Newsgroups: alt.slack

Subject: The Wage of My Sin is Death (the sad demise of Legume)

From: drlegume98@aol.com (DrLegume98)

Date: 5 Dec 1997 08:16:08 GMT

 

I never heard the bullet that killed me. I felt a sharp jolt to the left side

of my face, strong enough to knock me off of my feet.

 

"Whew!'', I exhaled as I attempted to regain my feet. I always knew that

someday I would meet that bullet, but you still are never ready when that day

arrives.

 

A passer-by offered his help. I took his hand, and he helped me to my

feet. His face seemed familiar through the red haze of blood in my eyes. I

wiped the blood out of my eyes with my sleeve and could see that the man who

aided me was wearing a red uniform shirt bearing a patch with the name

''Curtis'' and a circle with a red star on the left pocket. Mr perforated

brain was racing. Was he a cop? They wear stars... A Satanist? No,

waitasec...it was the cashier from the Texaco Gas-N-Go Minimart out on Rt.23.

He was a tall, lean, high-yellow whose fingers were stained from years of

smoking hand-rolled Bugler cigarettes. He recognized me about the same time I

recognized him.

 

"Hey, preacher, you okay?'', he asked.

 

I looked at my reflection in the window of the phonebooth to my left. The

glass was spattered with tiny drops of my blood, and there was a small

spiderwebbed hole in the glass where the bullet passed through, after exiting

my skull just behind my right ear. I looked like shit. There was a big hole

in the left side of my face, and my right ear was only hanging on my head by

the grace of a thin flap of flesh. I looked down the length of my body to see

if any other damage had been done. When I looked down, a torrent of dark

blood cascaded from the hole in my face.

 

''No, Curtis, I don't think I'm okay. I'm not breathing, my heart stopped

beating about two minutes ago, and I have a big fucking hole in my head.'' I

looked at my reflection again. If I tilted my head at just the right angle, I

could see out through the exit wound, and read the sign on the wall behind me.

It was an advertisement for White Castle hamburgers. "Gross", I thought.

 

"You gotta be careful of that shit'', Curtis said. "Last week my cousin

Lucius Tate got run over by one of those Hindu taxi drivers over on Highway 61

down near the Taser factory".

 

"Yeah", I said, "A damn shame about Lucius. I stopped by his house this

afternoon to console his wife."

 

"Way I hear it, preacher, you been consolin' his wife every Tuesday night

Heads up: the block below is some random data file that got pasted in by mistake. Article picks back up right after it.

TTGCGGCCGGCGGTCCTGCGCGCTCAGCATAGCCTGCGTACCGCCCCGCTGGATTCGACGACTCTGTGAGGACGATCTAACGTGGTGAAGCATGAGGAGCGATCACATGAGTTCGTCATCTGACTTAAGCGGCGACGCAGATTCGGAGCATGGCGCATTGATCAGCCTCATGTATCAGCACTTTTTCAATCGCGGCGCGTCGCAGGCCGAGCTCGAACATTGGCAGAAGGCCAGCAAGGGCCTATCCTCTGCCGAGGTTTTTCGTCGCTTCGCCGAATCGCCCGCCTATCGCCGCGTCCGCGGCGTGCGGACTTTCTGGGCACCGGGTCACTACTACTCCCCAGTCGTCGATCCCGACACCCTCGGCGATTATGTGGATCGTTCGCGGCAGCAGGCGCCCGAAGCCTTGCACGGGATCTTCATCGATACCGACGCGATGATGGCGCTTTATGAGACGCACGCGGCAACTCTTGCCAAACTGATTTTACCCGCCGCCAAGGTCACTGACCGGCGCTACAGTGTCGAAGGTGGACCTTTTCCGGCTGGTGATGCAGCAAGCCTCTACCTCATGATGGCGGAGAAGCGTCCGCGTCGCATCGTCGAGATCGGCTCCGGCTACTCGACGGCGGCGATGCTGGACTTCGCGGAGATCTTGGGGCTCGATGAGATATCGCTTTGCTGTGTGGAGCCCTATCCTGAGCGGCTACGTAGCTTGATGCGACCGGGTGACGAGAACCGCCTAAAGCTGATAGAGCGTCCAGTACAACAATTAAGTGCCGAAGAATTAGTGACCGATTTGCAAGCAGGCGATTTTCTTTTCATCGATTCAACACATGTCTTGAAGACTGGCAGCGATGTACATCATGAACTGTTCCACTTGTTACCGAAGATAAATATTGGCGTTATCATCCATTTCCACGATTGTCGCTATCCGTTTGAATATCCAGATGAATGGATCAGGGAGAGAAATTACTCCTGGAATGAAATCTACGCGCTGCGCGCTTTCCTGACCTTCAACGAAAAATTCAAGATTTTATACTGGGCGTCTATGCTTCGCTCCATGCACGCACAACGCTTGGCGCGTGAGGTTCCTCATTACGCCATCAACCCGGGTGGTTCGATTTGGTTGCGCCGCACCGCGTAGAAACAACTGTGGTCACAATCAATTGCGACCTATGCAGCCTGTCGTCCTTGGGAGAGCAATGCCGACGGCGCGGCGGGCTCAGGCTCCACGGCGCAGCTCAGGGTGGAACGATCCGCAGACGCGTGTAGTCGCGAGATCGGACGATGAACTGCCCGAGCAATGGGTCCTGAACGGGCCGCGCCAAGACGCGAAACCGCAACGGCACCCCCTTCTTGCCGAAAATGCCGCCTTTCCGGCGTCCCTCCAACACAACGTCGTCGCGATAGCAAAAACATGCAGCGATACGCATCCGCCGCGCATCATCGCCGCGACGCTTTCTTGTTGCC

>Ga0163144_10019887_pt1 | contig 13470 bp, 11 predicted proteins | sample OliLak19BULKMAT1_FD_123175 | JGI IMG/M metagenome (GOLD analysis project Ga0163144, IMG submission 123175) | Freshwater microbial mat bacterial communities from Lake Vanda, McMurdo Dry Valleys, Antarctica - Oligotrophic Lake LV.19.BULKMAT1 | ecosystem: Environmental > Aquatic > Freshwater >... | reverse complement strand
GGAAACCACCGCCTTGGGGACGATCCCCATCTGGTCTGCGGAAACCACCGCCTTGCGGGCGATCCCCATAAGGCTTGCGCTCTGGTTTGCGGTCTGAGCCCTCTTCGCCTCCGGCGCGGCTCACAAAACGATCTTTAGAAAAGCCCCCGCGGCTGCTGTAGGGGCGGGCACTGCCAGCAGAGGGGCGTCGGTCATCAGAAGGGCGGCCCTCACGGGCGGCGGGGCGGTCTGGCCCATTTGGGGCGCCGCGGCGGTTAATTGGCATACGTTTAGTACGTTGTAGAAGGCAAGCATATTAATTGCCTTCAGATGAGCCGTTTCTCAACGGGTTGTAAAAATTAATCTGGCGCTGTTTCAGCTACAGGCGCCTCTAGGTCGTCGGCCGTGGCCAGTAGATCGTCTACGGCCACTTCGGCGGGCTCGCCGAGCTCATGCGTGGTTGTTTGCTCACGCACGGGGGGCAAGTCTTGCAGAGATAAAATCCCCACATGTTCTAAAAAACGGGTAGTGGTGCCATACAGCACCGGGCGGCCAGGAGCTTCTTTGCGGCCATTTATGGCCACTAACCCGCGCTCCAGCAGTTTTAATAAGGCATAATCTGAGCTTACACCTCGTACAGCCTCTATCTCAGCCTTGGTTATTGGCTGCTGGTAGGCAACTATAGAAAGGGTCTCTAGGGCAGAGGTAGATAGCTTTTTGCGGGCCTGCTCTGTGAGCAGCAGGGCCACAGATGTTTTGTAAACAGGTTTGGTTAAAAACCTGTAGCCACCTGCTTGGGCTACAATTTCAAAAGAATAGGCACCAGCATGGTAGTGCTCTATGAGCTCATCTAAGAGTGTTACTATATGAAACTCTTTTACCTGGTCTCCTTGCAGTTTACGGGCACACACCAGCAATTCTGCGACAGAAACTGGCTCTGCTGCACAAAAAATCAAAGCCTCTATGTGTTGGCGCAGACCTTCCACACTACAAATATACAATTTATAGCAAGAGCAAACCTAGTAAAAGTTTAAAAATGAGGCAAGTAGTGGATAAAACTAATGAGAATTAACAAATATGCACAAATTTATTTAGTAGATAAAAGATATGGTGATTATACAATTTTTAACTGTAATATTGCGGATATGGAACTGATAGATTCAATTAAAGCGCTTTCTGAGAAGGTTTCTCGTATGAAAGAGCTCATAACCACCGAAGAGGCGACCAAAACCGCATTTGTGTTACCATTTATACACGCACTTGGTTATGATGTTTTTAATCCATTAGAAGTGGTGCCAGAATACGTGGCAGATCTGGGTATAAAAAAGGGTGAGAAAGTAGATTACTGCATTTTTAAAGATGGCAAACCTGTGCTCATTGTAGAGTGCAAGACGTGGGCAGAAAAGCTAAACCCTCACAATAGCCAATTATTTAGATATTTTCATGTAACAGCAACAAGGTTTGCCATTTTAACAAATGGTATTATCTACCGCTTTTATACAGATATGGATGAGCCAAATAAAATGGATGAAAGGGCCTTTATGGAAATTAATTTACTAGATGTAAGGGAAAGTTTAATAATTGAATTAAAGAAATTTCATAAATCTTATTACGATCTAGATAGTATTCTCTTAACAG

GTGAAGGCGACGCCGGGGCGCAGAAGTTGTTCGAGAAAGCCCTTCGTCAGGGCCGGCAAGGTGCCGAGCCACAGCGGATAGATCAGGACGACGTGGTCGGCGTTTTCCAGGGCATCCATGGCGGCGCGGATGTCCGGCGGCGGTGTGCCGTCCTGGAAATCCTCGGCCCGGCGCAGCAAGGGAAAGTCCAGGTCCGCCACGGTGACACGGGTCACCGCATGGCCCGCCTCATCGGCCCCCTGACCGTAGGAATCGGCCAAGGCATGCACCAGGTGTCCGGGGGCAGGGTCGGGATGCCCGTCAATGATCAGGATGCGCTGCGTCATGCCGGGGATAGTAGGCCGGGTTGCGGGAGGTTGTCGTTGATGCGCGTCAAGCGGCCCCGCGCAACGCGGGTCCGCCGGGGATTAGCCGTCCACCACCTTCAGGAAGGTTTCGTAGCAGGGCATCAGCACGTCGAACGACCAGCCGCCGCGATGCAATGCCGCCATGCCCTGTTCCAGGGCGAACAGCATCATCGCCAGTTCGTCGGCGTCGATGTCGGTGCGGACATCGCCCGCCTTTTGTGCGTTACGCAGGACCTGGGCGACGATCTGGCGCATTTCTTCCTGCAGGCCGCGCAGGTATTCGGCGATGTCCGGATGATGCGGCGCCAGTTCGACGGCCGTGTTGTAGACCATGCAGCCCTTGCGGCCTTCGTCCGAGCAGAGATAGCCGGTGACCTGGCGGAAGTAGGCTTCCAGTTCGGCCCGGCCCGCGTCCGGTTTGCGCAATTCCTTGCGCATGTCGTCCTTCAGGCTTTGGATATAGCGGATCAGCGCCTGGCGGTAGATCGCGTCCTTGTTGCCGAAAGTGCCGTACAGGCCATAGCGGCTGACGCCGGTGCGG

for the last couple months'', Curtis snickered.

 

I tried to manage a laugh, and my eye damn near fell out of what was left

of its' socket. "She's the kind of woman who just can't seem to get enough

consoling... sometimes I have to console her three or four times before I can

leave.''

 

Curtis smiled. "I don't think you're gonna be consolin' anybody anymore,

preacher, unless 'Hole-in-the-Face' becomes the next fashion craze."

 

"Do I really look that bad, Curtis? I think I can make this work for me.''

 

"Shit, preacher,'' Curtis said, eyeing my new facial orifice, ''I seen you

looking lots worse. Like that day last July when you came into the filling

station with that big fucking tick stuck to your neck. Damn thing must've

weighed fifty pounds. You couldn't have had more than a teaspoon of blood left

in you, and even when those Samoans threw you out of a airplane and you broke

every bone in your body, you still managed to keep every hooker in town off

welfare.''

 

''I guess you're right, Curtis'', I said. ''Things could be worse. After

all, it would be rude of people to point out my 'handicap', and if anybody

gives me any shit about being dead, I can get one of those ACLU lawyers to sue

for discrimination. I feel that death has given me a new outlook on life. I

bet I can get special parking, too!''

 

A cab rounded the corner, its' headlights illuminating Curtis' face. ''My

ride's here, preacher," he said. "Want to share the ride into town?''

 

I looked into the cab's interior. The driver's eyes gleamed evilly from

beneath his black and yellow turban. "No thanks, Curtis, I think I'd better

walk.''

 

As I watched the cab's taillights disappear into the night, I couldn't

help but wonder when I'd begin to stink.